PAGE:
In last Tuesday’s Wall Street Journal (“If GDP Lags, Watch the Economy GO”), economist Mark Skousen brought our attention once again to the fact that business-to-business activity is not reported adequately in GDP accounting. “Gross output,” or GO, he says, “reflects the full value of the supply chain—the business-to-business spending that moves all goods and services toward the final retail market. Based on my work and research by David Ranson, chief economist at HCWE & Co., changes in the supply chain are a strong leading indicator of the next quarter’s GDP. The supply chain, which the BEA calls ‘intermediate inputs,’ took off in the fourth quarter of 2017, growing at a 7.5% annualized rate. That’s more than double the rate of real GDP growth and the fastest pace since before the Great Recession. Real GO, which includes both GDP and the supply chain, rose at a 4.7% rate.”

This boom in intermediate activity, he says, “should translate into higher economic growth soon, barring international instability, trade wars, or tighter-than-expected monetary policy.” That’s because business activities dominate the 10 “leading economic indicators,” which tend to anticipate economic growth.

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Graphs are for illustrative and discussion purposes only. Please read important disclosures at the end of this commentary.

The latest uptick in “GO” (blue line) implies a rising GDP to follow; Source: MSkousen.com, April 19, 2018

Since last week’s GDP report was the first preliminary reading, a positive “GO” signals that future 1Q revisions and later quarters this year might escalate upward from 2.3%, perhaps reaching 3% and above.

Yes, consumption is 69% of GDP but it’s just 39% of GO. Business spending is only 17% of GDP but it’s 52% of GO. Obviously, GDP over-weights consumers, so it runs hot and cold on indicators like retail sales. When consumers make and save more money, GDP turns down, but that money does not disappear. It will be invested or spent later on, pushing up either the stock market (if invested) or GDP (if spent).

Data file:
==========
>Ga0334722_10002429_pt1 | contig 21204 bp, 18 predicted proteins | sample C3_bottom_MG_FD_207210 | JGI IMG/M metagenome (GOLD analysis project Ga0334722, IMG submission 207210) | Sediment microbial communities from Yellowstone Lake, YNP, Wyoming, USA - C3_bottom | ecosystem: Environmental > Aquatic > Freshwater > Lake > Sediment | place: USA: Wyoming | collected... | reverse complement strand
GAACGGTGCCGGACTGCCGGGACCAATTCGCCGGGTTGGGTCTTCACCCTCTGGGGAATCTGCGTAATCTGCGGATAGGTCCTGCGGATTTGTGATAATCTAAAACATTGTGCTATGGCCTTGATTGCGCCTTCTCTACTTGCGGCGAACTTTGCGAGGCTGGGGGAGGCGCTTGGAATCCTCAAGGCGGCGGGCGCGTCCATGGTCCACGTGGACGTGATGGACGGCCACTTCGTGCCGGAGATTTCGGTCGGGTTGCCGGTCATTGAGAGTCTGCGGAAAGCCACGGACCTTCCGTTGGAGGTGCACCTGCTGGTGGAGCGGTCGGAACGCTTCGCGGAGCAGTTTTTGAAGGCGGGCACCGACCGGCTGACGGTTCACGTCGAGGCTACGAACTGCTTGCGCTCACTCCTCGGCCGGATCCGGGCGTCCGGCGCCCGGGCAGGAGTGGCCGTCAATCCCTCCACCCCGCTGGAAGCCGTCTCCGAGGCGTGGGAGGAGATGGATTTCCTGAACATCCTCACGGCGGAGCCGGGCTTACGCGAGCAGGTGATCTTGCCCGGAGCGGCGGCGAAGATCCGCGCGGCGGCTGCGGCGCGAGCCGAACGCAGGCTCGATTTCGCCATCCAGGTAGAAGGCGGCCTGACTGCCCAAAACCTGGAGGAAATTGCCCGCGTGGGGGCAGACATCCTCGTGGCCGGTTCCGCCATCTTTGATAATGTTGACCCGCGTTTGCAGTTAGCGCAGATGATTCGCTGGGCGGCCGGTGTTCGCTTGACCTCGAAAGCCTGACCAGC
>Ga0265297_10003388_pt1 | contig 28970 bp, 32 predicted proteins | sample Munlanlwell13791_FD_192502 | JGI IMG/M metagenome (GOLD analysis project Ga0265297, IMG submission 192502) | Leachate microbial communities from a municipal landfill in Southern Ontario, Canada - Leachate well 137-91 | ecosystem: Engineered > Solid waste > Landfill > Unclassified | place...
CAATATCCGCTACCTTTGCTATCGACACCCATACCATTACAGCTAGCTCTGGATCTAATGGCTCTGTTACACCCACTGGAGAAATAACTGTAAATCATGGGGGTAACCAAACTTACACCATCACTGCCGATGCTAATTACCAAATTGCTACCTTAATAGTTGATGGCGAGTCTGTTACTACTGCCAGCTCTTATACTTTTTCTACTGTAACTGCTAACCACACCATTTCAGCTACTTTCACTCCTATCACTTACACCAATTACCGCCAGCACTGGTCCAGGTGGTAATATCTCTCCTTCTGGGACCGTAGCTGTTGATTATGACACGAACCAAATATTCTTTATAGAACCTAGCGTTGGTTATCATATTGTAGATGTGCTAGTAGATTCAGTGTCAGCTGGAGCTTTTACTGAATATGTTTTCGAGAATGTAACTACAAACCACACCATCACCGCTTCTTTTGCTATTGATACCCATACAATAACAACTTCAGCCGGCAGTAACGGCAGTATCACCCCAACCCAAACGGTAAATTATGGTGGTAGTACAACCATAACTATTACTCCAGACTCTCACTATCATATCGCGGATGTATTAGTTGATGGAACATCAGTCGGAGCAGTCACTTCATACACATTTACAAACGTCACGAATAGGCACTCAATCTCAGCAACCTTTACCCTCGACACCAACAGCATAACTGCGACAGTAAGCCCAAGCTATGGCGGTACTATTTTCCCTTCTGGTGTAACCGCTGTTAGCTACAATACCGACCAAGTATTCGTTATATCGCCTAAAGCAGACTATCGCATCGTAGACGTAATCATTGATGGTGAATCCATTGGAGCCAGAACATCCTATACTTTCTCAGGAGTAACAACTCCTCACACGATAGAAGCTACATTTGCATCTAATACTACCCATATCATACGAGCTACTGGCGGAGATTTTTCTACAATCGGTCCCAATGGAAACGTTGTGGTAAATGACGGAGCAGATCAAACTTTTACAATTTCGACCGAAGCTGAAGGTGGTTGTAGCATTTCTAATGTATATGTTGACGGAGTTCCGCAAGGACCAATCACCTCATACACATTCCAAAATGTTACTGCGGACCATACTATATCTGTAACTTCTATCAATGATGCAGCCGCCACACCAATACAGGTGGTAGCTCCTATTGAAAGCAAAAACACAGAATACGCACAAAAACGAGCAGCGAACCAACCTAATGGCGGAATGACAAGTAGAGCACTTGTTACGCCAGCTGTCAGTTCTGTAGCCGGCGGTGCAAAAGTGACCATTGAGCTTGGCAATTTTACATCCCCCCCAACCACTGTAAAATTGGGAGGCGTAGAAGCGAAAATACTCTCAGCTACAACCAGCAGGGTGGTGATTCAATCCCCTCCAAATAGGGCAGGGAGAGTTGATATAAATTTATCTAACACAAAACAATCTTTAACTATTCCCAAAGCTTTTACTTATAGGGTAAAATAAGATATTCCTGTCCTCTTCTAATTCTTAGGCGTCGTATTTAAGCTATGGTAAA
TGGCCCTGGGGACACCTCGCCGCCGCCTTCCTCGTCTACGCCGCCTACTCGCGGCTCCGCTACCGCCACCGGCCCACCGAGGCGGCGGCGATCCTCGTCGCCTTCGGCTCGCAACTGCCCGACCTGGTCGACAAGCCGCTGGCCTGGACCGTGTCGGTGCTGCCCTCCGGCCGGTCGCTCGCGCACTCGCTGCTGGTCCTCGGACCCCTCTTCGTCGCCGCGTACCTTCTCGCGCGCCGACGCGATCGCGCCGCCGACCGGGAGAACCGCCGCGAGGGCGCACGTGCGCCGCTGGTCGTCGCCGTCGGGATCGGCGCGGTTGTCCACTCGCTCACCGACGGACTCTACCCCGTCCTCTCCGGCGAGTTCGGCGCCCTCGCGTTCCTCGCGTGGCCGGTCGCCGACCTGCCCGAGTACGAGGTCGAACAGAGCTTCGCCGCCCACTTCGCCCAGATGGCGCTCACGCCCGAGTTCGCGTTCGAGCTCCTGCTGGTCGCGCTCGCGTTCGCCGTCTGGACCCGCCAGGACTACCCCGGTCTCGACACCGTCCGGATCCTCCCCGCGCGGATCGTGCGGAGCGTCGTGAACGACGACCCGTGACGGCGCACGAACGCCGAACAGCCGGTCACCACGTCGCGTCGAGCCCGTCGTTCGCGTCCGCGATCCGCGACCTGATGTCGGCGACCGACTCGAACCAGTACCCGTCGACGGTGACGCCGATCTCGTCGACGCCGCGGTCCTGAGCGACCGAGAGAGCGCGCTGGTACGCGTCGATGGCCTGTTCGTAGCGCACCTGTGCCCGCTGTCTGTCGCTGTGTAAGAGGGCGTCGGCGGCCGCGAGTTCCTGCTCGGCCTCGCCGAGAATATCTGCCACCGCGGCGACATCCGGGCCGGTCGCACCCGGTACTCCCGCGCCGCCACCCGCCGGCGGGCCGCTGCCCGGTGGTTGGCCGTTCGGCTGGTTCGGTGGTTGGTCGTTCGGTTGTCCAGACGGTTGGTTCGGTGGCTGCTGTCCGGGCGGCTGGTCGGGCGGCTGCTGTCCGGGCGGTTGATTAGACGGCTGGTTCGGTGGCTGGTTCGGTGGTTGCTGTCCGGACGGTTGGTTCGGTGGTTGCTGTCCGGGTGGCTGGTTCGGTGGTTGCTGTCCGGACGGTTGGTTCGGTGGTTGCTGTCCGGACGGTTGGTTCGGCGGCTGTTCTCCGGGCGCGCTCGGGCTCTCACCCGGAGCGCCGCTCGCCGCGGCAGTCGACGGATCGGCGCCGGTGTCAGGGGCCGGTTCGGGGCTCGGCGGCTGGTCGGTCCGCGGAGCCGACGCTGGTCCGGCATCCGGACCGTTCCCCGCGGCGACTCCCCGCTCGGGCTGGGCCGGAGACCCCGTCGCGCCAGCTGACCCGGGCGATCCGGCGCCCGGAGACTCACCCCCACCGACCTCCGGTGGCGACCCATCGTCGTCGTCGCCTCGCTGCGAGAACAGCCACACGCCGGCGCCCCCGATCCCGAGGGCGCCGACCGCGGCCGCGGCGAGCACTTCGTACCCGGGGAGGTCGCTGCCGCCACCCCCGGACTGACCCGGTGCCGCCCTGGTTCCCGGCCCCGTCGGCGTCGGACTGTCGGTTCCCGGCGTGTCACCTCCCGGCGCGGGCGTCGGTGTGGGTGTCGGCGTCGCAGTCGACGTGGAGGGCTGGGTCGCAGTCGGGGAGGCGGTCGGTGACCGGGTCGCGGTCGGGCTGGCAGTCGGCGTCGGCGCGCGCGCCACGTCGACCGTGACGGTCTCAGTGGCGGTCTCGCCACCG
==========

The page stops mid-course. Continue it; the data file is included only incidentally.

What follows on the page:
Larry Kudlow, the new director of the National Economic Council, once wrote: “It is business, not consumers, that is the heart of the economy. When businesses produce profitably, they create income-producing jobs and thus consumers spend. Capital formation is the key to worker productivity and consumer prosperity.” He was right then (2006), and he would be wise to whisper this into Trump’s ear.

Global Mail:

*All content of "Global Mail" represents the opinion of Ivan Martchev*

The U.S. Dollar Strikes Back

by Ivan Martchev

While January was a weak month for the U.S. dollar, the last three months have seen a basing pattern in the U.S. Dollar Index that has now broken marginally to the upside. Those are technical terms, but there is nothing technical about my annual prediction that the dollar is likely to be up this year, possibly above 100 on the U.S. Dollar Index – which closed last Friday at 91.51.

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Graphs are for illustrative and discussion purposes only. Please read important disclosures at the end of this commentary.